What is your personal take on religion now?

I’m not exactly sure how to answer that. I am not myself religious in any sense. I’m an atheist. Despite these things, though, I still experience strong spiritual yearnings, like most people, I think. I haven’t figured out how to satisfy them, and I doubt that I will unless I decide at some point that there is, after all, a God. I just hope I don’t end up one of those late-life foxhole converts. I want quite desperately to have the courage of my convictions, for once. 

Despite the fact that the book may seem to many an anti-religious piece of work, it contains an ironic glimmer of spirituality, not necessarily God-driven, but there is a weight in the narrative that has a rippling effect, a shiver-crawling-up-your-spine feeling. Was that your intent?

I don’t know if you’d call it intent. Maybe the inevitable consequence of the spiritual yearnings I mentioned a moment ago. And really, even though I aimed to be funny, I certainly didn’t want the book to be a 200-page punchline. This is a serious story, I hope. And one of its serious themes is the daily spiritual struggle that most people, the faithful and faithless alike, work through and try to make sense of.   

Your book takes the reader all around the world and it seems so effortless on your part, almost as if you’ve been a habitant of the regions of Sudan, Mexico, Maine, Hawaii, and London.  What made you want to take that risk?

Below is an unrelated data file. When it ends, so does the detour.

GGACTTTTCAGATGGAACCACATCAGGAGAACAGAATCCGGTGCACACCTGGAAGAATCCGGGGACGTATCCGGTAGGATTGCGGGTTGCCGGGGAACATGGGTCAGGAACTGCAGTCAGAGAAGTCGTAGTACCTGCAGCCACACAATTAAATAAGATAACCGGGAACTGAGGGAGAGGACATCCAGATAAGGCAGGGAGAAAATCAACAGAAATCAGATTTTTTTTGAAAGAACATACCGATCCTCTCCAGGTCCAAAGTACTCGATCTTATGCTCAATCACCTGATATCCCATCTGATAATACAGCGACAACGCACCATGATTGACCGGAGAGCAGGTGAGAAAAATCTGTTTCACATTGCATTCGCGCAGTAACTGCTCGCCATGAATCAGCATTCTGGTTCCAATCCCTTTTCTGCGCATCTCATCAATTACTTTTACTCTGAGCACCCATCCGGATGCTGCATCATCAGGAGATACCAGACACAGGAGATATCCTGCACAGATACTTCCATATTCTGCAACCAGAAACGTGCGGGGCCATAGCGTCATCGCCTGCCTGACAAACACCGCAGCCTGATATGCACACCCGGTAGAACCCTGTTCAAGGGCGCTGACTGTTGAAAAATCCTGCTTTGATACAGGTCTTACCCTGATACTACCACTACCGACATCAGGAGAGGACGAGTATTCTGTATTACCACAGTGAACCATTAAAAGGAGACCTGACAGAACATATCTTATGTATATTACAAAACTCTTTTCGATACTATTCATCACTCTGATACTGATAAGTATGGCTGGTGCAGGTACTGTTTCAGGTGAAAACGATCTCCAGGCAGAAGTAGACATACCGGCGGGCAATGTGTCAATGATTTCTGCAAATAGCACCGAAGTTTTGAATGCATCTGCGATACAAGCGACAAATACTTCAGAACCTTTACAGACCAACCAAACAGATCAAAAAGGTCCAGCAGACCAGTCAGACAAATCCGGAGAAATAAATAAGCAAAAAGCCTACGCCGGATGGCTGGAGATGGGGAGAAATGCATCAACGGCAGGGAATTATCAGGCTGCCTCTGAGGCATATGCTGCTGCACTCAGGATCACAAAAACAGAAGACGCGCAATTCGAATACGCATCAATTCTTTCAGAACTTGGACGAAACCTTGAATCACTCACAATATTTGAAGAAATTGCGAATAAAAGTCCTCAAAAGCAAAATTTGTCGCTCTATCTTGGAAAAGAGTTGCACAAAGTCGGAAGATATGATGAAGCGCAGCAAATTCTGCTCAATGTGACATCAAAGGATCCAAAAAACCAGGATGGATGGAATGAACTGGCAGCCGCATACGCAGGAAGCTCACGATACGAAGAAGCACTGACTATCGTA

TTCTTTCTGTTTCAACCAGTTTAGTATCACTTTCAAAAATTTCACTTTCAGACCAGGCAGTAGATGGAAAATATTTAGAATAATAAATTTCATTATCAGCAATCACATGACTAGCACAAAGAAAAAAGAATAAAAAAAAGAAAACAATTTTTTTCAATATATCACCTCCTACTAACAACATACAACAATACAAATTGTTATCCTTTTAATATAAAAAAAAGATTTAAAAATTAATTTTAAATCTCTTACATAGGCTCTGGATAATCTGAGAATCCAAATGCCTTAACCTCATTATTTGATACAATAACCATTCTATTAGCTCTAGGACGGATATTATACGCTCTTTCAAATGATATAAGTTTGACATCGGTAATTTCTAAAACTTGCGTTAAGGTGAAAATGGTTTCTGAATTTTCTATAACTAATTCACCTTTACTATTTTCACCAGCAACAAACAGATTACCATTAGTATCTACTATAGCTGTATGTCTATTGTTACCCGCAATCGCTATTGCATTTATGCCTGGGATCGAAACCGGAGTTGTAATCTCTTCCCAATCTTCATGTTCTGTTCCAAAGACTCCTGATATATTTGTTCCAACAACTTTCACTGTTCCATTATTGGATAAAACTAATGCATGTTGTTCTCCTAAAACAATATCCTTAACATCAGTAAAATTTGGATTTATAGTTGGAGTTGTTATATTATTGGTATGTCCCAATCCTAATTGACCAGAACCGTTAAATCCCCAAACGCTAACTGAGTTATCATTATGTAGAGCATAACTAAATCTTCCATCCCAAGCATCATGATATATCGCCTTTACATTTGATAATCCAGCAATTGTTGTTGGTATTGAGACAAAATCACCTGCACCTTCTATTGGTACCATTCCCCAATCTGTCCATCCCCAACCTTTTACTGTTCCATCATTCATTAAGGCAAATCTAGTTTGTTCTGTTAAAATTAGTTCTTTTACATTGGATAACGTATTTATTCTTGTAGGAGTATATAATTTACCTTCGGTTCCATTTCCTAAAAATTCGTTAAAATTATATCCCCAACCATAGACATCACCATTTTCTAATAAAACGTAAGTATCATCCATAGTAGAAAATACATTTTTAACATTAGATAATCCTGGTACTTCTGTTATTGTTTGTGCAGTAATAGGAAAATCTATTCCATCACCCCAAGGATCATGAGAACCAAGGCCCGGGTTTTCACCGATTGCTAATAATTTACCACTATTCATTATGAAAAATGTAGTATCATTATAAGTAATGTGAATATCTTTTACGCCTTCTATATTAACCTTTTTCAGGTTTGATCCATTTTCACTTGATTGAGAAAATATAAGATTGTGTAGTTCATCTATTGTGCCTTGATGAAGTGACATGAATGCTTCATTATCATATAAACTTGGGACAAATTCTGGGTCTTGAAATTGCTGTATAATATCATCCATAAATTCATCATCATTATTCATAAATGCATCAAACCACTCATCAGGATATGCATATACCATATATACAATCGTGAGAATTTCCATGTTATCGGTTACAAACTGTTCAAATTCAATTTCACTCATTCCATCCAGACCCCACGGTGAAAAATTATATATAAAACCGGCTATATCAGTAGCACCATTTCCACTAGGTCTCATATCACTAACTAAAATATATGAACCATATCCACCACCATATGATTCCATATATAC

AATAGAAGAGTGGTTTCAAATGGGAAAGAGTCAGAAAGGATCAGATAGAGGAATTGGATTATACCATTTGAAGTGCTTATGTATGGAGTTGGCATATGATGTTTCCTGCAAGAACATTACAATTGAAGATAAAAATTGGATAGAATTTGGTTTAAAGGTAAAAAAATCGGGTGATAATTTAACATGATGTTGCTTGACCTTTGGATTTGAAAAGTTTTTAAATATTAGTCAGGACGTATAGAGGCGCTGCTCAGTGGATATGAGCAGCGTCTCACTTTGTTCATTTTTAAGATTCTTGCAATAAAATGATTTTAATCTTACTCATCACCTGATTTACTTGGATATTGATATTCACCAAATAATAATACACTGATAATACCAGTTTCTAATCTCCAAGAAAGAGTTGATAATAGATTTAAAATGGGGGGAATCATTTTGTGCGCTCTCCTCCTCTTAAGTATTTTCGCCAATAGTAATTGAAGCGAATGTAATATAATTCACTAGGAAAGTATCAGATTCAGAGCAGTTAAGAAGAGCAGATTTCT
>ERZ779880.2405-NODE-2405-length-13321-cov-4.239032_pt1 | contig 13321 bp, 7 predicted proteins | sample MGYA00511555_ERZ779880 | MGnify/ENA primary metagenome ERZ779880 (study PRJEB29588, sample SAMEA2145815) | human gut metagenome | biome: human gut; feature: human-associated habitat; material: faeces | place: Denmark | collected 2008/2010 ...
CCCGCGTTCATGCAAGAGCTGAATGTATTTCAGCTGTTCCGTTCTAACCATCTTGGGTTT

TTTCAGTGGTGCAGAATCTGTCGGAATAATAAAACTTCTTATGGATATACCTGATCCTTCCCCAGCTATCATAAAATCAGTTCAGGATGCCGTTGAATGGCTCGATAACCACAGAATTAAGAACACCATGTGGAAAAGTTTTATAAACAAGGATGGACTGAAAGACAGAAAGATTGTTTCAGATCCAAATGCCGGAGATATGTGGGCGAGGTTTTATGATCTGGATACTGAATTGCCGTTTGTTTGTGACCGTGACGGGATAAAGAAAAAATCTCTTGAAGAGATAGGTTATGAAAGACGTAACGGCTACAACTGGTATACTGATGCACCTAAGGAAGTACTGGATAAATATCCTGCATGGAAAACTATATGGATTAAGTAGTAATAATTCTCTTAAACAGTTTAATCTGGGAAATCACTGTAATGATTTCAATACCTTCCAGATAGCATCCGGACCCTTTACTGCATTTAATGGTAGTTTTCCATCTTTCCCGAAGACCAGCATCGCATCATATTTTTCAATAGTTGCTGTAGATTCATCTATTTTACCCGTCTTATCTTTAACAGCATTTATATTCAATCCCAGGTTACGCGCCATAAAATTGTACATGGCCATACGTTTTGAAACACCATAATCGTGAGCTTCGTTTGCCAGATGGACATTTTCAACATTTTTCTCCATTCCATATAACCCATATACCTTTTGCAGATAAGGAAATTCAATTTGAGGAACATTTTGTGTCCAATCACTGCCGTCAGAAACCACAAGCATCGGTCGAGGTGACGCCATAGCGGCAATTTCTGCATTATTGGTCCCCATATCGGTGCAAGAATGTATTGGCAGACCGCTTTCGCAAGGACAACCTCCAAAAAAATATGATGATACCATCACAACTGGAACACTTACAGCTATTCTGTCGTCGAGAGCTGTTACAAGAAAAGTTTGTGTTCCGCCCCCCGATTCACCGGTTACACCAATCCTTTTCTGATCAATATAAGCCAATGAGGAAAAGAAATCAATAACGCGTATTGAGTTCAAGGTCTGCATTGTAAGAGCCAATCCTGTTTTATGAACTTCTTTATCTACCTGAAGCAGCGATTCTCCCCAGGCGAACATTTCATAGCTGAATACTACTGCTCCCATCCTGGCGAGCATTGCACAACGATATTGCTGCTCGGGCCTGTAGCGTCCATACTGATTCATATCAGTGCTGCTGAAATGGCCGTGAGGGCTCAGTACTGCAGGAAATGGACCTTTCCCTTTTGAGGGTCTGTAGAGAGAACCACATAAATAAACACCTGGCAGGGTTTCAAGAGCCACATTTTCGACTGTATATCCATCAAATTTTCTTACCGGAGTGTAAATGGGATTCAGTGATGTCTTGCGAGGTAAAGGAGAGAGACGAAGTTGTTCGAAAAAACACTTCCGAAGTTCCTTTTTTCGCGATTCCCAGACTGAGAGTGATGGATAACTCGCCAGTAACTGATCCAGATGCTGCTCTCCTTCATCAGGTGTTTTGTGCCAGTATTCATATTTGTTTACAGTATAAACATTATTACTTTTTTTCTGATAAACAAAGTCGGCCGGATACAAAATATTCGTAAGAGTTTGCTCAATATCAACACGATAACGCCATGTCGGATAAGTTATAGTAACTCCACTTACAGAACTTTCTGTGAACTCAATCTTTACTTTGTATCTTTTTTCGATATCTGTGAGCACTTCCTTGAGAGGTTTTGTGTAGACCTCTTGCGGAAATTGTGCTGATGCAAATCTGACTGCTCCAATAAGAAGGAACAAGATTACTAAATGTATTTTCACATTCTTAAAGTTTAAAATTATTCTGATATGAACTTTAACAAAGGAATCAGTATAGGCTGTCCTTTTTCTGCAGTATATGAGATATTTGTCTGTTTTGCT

It seemed necessary to the success of the book. America doesn’t have a monopoly on God, though we and plenty of others often behave as if we do. So a book about the death of God is by its nature, and at the very least, global in scope. But I should say also that creating settings in far-flung places I’m either barely acquainted with or else have never seen at all is just another part of the fun, for me. It’s another way to open things up, make everything possible.

Are you concerned about how readers, and possibly the man himself, will react to your portrayal of Colin Powell? There is no pseudo-mask shielding his identity, rather it’s Colin Powell in the richness of a fiction setting.